Translated and Edited by Mike Baker: published by the
Movement for Workers' Councils, London 1990.
Marked up by Jonas Holmgren for the Marxists Internet Archive.
When, in November 1918, imperial rule collapsed in Germany, this was not at its inception the result of the revolutionary activity of the working masses. The front had been pierced, the soldiers were deserting in their thousands. In this situation, the sea-lords of the German navy conceived the idea of a last great show of strength, to take the form of a desperate battle on the North Sea. The sailors believed, rightly or wrongly, that they would all find their deaths in this battle, and on the warships this then provoked desertions on a mass scale. Having once taken this course, the sailors were compelled to pursue it to the bitter end, because otherwise the crews which had mutinied, together with their ships, would have been shot to pieces by the "loyal" troops. For this reason they struck the red flag, and this became the signal for a general uprising of the sailors. With this the decisive action had been taken; the die was cast, and the sailors were forced to continue the struggle they had started. With an iron logic of its own, one action led to another. In this way they marched on Hamburg, in order to appeal for help from the workers there. How would they be received? Would they be repulsed?
Approaching Hamburg, there was no question of any resistance being offered to the revolutionary sailors. In their hundreds of thousands workers declared themselves in solidarity with them, whereupon all revolutionary activity found its expression in the Councils of Workers, Soldiers and Sailors, and the triumphal march of the German Revolution began to move throughout the whole of Germany. And here a peculiar feature of this revolutionary development began to make itself manifest: although the military censorship had controlled all reports concerning the Russian Revolution since 1917, and although for that reason absolutely no propaganda had been made on behalf of the Council concept, indeed in spite of the fact that the council structure of the Russian workers was completely unknown to the German workers, within a period of a few days an entire network of Workers' Councils had sprung up all over Germany!
The civil war which now followed took place under the banner of socialism. On the one side stood Social Democracy, which embraced the cause of socialism. It understood this as a simple continuation of the process of concentration characteristic of capitalism, and which found its culmination in the legal nationalisation of large scale industry. Given such a movement, it was inevitable that the council movement, as the embodiment of the self-activity of the working masses, would be seen by Social Democracy as a threat which had to be destroyed. On the other side was newly-born communism, which conceived of the conversion of private property in means of production into socialised property as being attainable only be illegal means, that is to say as being embedded in the self-activity of the working masses themselves. The aim was the same, but the path leading to it a totally different one.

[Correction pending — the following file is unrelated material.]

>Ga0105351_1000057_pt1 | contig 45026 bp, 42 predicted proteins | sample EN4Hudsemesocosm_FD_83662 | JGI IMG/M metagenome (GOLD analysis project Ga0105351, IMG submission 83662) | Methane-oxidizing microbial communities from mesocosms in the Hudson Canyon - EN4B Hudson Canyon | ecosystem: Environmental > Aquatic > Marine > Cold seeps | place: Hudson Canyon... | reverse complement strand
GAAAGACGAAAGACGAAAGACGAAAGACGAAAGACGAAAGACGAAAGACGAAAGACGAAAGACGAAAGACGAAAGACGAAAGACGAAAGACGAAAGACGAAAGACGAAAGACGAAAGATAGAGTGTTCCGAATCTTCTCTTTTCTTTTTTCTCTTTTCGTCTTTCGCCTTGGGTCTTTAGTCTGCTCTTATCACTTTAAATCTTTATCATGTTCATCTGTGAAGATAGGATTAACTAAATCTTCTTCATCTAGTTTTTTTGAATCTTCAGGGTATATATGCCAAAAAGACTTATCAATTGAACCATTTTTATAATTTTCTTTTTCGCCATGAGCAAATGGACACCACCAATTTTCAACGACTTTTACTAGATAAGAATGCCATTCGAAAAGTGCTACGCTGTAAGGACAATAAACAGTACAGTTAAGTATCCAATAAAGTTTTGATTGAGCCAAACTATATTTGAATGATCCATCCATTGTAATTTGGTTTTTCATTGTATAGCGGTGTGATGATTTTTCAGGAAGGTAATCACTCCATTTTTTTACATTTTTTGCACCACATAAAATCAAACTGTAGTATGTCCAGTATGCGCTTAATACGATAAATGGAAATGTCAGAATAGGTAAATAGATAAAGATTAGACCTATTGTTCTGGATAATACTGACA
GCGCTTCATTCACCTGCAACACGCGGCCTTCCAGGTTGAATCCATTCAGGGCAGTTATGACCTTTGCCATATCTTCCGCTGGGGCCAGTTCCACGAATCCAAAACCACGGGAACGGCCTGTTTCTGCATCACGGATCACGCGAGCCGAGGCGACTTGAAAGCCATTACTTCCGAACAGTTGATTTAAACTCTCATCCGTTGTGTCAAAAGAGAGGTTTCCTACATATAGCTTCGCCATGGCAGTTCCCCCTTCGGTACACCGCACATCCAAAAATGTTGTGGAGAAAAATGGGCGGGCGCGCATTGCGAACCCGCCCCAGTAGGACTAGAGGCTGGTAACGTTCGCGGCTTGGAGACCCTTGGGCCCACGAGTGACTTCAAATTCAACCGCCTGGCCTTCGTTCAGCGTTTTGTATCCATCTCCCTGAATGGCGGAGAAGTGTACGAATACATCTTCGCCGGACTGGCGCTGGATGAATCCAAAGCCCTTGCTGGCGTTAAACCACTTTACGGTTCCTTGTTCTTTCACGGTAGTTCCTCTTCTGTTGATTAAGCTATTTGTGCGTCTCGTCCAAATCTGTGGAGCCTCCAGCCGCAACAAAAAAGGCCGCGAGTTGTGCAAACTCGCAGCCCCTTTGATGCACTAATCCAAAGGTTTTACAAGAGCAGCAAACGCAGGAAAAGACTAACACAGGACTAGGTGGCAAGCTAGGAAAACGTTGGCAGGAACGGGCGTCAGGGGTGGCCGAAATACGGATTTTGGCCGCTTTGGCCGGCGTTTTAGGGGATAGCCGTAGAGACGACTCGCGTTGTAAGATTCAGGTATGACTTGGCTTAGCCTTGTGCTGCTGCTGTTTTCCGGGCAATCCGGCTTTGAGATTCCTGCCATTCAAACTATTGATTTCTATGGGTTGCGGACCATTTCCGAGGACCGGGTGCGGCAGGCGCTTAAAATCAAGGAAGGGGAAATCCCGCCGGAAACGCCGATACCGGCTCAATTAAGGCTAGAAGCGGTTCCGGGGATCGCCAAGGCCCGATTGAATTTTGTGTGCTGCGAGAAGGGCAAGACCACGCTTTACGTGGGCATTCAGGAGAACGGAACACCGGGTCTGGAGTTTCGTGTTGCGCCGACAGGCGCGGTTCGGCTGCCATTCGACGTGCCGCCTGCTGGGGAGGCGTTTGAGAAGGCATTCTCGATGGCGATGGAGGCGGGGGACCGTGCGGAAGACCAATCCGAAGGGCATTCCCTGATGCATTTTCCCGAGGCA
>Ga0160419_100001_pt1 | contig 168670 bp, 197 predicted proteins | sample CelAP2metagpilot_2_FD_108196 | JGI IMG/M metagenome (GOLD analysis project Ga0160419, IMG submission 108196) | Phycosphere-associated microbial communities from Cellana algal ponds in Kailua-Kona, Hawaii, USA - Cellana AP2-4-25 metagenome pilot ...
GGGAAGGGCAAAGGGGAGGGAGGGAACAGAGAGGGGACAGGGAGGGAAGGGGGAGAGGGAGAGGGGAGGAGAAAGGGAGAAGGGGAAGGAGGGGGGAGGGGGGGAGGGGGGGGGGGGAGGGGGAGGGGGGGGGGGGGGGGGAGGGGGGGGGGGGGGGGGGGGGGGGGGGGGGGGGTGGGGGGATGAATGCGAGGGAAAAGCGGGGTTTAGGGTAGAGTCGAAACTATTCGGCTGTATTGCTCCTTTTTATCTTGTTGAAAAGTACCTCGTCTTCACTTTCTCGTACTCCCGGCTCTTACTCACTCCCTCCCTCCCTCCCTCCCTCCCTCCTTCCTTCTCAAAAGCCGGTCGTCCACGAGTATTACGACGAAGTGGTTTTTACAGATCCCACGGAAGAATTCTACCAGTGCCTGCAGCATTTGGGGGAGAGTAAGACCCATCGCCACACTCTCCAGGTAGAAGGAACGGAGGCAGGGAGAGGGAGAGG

Although the occupation of the factories by the proletariat was in general carried through during the whole of this revolutionary period, nowhere did this come to an "appropriation in the name of society". The factories continued to be administered and managed by the old proprietors, they still remained their property, even if here and there this took place under the effective control of the workers.
That the revolution did not develop any further can be attributed in the main to the fact that the revolutionary section of the proletariat needed all its strength merely to maintain its position over and against the mounting counter-revolution. This, under the leadership of Social Democracy, was concerned to prevent the onset of "social chaos" and the resort to autonomous ("wildcat") nationalisation. For this reason the proletarian revolution was extremely weak. Many social groups were subdued by the revolution and compelled to choose, for good or for evil, the side of the victors of the moment, which ever side that might be. Nevertheless, in the end they were all driven into the arms of the counter-revolution, since the proletariat was still divided within itself and preoccupied with its own problems.
Although this is not the proper place to sketch out in full the course of the revolutionary civil war in Germany, it is necessary for us to devote some attention to a brief examination of this subject, because the attitude adopted by the agrarian proletariat and the small and middle peasants towards the revolution stands in close connection with that process and the entire course taken by the revolution.